Ryanhood, the folk-pop duo of Ryan Green and Cameron Hood, is back in Tucson a year after the release of its fourth and most recent album, After Night Came Sun.
The local duo is known for its infectious songwriting and extensive touring, having opened for Jason Mraz and Train, as well as performing in small college venues. Following a tour of college campuses across the country to promote Sun, Green and Hood are preparing for a Saturday night performance at the Rialto Theatre. The show will also feature Green and Hood’s respective side projects including The Great Collision and Cameron and Callie, as well as the UA’s men’s acappella group, CatCall. Ecstatic about its first show in Tucson in a year, Ryanhood will look to reconnect with its massive local fan base, and deliver its unique brand of accessible, easygoing folk pop.
What have you guys been up to since After Night Came Sun was released?
We toured in little pieces — we’d go up the West Coast for a month, then go up the East Coast for a couple weeks or something, but largely we haven’t toured this record anywhere near as much as past records because we got burned out on touring.
For an indie band you have a couple different choices. One is you can get a song in a movie or on YouTube and get some kind of buzz phenomenon that gets you through without major label support. Another would be extensive touring where you play everywhere in the U.S. ten times each — or really good management would be a good way to do it. What we did was college touring.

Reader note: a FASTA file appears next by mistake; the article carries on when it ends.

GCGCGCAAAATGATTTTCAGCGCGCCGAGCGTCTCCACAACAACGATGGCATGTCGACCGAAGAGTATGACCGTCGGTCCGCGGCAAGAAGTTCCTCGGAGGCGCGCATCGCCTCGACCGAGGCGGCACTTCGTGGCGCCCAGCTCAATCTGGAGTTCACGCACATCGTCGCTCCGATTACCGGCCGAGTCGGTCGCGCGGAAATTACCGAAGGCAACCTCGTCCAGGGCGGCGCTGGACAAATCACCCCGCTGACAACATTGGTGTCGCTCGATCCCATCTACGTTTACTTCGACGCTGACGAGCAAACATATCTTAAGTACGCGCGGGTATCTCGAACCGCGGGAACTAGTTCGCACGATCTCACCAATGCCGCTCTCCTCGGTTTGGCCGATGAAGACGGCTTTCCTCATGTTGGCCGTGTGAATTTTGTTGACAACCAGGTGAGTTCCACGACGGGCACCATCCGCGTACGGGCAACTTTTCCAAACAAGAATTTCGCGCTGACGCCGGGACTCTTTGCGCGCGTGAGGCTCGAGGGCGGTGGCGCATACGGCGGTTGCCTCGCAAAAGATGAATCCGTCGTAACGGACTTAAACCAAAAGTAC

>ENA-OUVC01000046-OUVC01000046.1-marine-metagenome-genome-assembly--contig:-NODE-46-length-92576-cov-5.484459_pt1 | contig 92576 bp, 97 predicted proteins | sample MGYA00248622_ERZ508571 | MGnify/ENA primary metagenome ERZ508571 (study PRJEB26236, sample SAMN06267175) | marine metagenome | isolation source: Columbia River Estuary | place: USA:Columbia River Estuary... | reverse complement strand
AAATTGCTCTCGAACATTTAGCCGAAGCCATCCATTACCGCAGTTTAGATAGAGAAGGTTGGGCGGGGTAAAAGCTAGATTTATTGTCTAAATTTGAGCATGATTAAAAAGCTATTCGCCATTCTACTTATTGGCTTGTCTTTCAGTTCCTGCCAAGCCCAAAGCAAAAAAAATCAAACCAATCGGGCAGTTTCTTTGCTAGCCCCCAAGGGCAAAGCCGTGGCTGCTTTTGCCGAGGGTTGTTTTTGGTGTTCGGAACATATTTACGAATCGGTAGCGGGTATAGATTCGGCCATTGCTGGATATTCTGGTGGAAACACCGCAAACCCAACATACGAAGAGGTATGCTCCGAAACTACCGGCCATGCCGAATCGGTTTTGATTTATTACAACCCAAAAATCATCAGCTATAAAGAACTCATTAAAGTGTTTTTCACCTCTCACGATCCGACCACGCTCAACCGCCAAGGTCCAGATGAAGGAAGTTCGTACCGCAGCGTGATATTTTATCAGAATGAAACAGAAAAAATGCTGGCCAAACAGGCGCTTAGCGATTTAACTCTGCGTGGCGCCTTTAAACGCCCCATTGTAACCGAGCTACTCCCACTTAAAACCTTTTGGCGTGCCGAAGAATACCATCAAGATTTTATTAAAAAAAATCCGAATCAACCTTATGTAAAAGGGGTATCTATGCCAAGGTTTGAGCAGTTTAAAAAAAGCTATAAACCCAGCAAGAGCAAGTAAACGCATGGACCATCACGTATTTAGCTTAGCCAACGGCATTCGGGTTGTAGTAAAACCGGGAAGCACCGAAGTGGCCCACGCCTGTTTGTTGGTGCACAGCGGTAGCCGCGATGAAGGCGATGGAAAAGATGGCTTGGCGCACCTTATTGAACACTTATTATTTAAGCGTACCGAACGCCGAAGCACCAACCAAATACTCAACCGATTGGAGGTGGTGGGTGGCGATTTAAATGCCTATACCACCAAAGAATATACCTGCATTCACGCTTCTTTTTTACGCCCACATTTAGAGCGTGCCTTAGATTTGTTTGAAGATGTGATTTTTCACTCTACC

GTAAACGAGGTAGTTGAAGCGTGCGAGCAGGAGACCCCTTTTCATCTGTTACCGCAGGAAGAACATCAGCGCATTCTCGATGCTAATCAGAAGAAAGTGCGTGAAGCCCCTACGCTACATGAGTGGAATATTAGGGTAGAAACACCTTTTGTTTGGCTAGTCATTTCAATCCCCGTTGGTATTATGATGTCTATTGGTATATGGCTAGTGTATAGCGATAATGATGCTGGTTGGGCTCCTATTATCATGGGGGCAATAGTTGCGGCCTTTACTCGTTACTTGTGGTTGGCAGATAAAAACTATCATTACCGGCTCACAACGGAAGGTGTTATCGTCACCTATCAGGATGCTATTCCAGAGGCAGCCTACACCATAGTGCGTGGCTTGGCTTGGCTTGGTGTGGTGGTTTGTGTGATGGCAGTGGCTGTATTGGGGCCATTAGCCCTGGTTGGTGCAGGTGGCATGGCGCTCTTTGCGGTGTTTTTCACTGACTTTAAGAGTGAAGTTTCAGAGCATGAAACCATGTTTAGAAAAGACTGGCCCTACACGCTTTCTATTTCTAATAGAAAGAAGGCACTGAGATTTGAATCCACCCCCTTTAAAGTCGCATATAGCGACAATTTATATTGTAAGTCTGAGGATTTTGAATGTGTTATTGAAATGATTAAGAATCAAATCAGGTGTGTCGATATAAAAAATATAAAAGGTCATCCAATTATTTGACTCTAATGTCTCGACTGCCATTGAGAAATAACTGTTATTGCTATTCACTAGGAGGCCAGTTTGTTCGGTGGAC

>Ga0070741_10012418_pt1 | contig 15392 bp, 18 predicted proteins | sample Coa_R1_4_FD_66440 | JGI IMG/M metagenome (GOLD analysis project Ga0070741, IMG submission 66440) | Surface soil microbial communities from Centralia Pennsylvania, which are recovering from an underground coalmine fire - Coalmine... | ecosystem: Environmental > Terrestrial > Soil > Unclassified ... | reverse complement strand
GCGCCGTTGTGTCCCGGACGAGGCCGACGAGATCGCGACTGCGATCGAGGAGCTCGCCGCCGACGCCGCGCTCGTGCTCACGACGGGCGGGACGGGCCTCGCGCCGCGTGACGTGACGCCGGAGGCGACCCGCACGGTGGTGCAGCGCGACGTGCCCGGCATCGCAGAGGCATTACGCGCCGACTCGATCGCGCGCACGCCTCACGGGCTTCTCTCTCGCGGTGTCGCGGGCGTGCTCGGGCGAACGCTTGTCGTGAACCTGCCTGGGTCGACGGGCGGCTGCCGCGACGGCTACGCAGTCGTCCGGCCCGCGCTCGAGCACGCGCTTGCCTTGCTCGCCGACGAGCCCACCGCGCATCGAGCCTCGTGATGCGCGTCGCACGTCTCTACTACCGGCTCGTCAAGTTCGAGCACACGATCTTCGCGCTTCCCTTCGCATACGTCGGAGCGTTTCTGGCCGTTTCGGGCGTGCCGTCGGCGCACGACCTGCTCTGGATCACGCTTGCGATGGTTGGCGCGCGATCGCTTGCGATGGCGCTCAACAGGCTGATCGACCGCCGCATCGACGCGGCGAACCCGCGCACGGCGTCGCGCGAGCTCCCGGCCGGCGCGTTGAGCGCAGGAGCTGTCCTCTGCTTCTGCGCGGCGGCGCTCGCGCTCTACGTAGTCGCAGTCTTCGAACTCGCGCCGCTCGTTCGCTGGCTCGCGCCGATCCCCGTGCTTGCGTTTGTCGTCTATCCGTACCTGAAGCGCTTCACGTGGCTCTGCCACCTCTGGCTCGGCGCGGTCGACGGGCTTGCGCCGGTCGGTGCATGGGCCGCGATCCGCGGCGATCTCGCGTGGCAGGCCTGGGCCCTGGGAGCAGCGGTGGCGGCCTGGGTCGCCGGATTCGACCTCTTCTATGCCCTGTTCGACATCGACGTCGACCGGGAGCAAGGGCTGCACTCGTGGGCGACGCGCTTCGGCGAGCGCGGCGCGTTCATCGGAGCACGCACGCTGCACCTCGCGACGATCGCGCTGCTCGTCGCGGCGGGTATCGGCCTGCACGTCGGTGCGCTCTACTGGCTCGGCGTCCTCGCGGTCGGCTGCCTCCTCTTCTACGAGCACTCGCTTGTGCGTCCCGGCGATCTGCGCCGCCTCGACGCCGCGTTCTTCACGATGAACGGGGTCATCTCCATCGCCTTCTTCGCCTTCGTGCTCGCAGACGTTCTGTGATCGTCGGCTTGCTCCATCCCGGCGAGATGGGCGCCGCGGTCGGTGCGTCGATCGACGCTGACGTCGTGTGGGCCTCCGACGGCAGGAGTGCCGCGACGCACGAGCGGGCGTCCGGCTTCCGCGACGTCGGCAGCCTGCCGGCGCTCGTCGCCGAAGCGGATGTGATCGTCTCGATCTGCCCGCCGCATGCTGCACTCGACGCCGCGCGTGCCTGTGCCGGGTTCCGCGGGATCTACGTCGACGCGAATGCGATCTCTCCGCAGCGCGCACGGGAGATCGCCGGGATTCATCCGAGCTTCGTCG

Most universities have a set aside budget just for entertaining their students, but it’s not like a big theater show like Centennial Hall or something. It’s more like a show in a café. We did that a ton, but it wasn’t really fulfilling and it wasn’t really worth being away from home for long periods of time.
Ryanhood is headlining the Rialto show this Saturday, but both you and Ryan have side projects performing as well. What are these projects about?
Since we chose not to tour right now, we’re just involved in other stuff. One of them is Ryan’s project The Great Collision. He’s the singer and songwriter and the main thrust, whereas in Ryanhood I do more of that and he’s the harmonist and blazing guitar guy. This gives him a chance to step out and sing from his heart, and kind of let people get to know him more. It’s a little bit more dreamy, cinematic than Ryanhood, which is more folk-stomp pop.
I’ve got just a little side project with my friend Carlie, who I just think has a honey voice, and she doesn’t really have aspirations to be a rock star. We actually have a Christmas record coming out. Initially we made it for our family and friends, but we thought it was good enough to release.
Are you excited to work with CatCall? What will their involvement be with the show?
It’s awesome. They picked one of our songs “Around the Sun,” totally unknown to us, to use in their competition. We heard about that and gave them rights to do that and they put it on their newest CD. We worked with them a little bit in the past but this time it was like, “Why don’t you come be our background singers?” They’re all of that for this show; they’re filling in all those kind of meaty backup parts. We’re going to do a couple songs with them a cappella, where they’re our band. It’s kind of flattering when you’re a band and another band is like, “Hey, we like you enough to record your song on our CD and to do it at competitions.” So we’re charmed. I like the connection with the U of A. CatCall is awesome. They belong to the U of A and it’s our way of connecting and saying, “I went here. This is my hometown.”